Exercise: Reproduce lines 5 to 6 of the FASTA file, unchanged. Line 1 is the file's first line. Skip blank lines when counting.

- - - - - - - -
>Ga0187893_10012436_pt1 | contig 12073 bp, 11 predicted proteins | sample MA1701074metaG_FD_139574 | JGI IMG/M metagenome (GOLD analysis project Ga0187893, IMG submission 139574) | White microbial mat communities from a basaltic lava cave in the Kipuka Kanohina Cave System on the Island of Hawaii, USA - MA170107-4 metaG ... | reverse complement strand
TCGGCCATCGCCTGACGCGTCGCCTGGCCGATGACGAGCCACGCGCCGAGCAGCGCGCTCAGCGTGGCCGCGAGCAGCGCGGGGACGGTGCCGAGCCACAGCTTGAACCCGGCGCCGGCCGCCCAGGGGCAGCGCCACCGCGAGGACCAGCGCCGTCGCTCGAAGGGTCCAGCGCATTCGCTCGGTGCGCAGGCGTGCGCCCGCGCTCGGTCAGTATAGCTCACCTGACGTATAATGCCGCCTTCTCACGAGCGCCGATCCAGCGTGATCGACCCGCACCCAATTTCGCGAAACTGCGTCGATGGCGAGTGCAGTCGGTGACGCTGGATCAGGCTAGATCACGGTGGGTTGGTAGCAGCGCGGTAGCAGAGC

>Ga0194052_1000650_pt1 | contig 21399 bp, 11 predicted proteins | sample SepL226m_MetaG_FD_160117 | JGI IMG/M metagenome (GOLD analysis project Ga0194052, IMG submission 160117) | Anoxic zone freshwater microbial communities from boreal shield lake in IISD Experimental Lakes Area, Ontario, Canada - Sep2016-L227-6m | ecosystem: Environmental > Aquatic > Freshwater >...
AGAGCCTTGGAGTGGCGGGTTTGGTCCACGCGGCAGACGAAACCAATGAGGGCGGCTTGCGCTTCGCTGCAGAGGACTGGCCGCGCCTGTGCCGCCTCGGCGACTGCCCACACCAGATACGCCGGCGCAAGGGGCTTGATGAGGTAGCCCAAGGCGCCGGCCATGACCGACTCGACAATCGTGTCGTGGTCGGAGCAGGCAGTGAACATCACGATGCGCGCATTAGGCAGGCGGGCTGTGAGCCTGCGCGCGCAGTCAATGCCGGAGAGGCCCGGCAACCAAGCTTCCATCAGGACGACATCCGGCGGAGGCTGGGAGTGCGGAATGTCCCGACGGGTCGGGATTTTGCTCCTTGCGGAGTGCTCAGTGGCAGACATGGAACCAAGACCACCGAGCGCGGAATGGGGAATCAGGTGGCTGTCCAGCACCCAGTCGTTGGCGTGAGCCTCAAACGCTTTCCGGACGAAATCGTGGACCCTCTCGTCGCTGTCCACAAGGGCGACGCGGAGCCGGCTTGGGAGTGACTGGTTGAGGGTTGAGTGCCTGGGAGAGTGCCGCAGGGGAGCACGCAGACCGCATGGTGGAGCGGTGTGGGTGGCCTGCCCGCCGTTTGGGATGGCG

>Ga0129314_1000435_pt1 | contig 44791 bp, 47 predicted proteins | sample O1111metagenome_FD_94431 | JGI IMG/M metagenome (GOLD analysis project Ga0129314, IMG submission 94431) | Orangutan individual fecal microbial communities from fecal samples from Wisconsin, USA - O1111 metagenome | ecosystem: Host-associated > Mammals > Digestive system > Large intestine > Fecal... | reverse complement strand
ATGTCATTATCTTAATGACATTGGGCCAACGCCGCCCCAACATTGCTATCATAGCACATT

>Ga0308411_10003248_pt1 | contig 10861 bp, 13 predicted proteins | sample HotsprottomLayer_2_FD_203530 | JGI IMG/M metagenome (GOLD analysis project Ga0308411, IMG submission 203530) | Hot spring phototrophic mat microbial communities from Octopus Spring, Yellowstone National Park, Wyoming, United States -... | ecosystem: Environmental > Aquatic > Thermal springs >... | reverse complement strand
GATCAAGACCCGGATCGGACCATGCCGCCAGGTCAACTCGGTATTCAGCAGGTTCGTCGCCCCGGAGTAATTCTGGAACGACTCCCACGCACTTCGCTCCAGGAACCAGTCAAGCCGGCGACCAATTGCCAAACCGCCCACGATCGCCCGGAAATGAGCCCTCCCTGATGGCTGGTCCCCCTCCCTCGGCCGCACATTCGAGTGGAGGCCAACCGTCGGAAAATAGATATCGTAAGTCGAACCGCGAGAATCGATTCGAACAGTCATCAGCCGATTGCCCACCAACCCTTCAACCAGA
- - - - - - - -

>Ga0129314_1000435_pt1 | contig 44791 bp, 47 predicted proteins | sample O1111metagenome_FD_94431 | JGI IMG/M metagenome (GOLD analysis project Ga0129314, IMG submission 94431) | Orangutan individual fecal microbial communities from fecal samples from Wisconsin, USA - O1111 metagenome | ecosystem: Host-associated > Mammals > Digestive system > Large intestine > Fecal... | reverse complement strand
ATGTCATTATCTTAATGACATTGGGCCAACGCCGCCCCAACATTGCTATCATAGCACATT